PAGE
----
The differences between the Peterson plan and the EPI blueprint are that EPI would move toward deficit and debt reduction more slowly, and its debt stabilization would be at higher levels (a ratio of about 80% for the medium term and 60% for the longer term, versus 60% and 40%, respectively, for the Peterson plan). According to the Peterson report, the consequences of not getting debt and deficits under control are: “An ever-growing debt would likely hurt the American standard of living by fueling inflation, forcing up interest rates, dampening wages, slowing economic growth and job creation, and shrinking the government’s ability to cut taxes, invest, or provide a safety net.”

I carefully searched the EPI report to find exactly what it is about growing debt and deficits that makes them “unsustainable” and “undesired”. There is no serious attempt made to justify the recommendation to “stabilize” and then reduce debt ratios. Indeed, in the 70-plus page document, the supposed negative impacts of growing debt ratios are discussed only briefly in three places. It boils down to this:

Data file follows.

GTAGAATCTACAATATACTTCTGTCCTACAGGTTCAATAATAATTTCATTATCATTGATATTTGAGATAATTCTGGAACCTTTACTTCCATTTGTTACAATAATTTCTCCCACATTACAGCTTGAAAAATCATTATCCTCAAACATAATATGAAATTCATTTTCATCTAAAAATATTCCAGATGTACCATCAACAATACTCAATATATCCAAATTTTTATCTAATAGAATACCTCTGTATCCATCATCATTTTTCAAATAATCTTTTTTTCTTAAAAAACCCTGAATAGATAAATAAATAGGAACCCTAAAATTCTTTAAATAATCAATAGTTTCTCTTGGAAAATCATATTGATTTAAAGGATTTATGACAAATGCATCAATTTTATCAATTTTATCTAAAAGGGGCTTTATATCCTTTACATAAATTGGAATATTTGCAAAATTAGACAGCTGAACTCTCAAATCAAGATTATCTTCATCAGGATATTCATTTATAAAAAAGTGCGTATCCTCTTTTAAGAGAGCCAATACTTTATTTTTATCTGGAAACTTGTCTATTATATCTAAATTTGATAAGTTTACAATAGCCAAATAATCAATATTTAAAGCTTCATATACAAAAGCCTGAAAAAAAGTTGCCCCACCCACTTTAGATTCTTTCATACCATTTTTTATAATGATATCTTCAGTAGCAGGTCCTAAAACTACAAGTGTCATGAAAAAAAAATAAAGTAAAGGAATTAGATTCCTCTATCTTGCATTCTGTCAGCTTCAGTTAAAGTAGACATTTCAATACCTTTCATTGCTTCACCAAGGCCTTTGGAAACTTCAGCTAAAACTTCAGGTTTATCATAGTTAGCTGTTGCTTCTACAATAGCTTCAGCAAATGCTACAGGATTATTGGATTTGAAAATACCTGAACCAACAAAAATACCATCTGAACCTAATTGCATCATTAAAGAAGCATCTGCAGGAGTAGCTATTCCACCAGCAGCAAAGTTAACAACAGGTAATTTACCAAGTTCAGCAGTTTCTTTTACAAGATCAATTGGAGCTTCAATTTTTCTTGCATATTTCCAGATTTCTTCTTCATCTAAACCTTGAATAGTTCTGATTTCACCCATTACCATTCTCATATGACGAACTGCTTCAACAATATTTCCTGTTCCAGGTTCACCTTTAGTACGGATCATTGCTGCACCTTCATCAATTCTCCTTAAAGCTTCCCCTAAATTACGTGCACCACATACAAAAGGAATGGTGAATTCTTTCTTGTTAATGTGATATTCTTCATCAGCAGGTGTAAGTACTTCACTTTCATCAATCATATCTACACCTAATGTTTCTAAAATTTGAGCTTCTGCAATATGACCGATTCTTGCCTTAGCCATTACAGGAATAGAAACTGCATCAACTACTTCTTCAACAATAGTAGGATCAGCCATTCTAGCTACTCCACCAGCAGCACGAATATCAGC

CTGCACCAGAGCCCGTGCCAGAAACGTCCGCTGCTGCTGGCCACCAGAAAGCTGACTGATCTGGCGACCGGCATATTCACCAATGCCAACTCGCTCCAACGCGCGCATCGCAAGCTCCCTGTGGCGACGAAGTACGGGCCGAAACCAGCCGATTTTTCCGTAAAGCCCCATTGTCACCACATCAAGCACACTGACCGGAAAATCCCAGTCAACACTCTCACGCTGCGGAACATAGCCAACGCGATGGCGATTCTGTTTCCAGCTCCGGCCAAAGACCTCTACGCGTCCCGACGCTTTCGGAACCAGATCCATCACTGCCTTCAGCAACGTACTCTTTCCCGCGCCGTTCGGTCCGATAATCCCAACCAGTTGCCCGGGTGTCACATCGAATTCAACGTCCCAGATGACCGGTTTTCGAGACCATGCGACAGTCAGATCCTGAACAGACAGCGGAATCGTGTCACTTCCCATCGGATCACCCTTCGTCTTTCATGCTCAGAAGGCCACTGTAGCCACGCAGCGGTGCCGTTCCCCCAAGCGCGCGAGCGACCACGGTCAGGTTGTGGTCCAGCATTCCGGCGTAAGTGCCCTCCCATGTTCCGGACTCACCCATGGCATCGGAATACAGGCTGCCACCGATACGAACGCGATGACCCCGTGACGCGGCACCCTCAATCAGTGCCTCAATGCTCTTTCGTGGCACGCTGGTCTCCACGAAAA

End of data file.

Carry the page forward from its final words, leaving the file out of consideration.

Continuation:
a) budget deficits and government debt might crowd-out private investment;
b) high deficit and debt ratios would hinder government’s ability to deal with future financial crises;
c) high debt ratios could trigger a fiscal crisis;
d) high debt service (ie paying interest on bonds) could crowd out other government spending;
e) high debt ratios could threaten confidence in government debt.

The Peterson report is much more hysterical about the possibility—nay, near certainty—of a fiscal crisis if debt ratios are not reduced. It also adds to the list above the possibility that deficits will spark inflation and devaluation of the dollar, and claims that deficits slow economic growth. But in general outline, the two analyses warn of similar dangers without providing any serious discussion of the mechanisms through which deficits and debts generate these outcomes.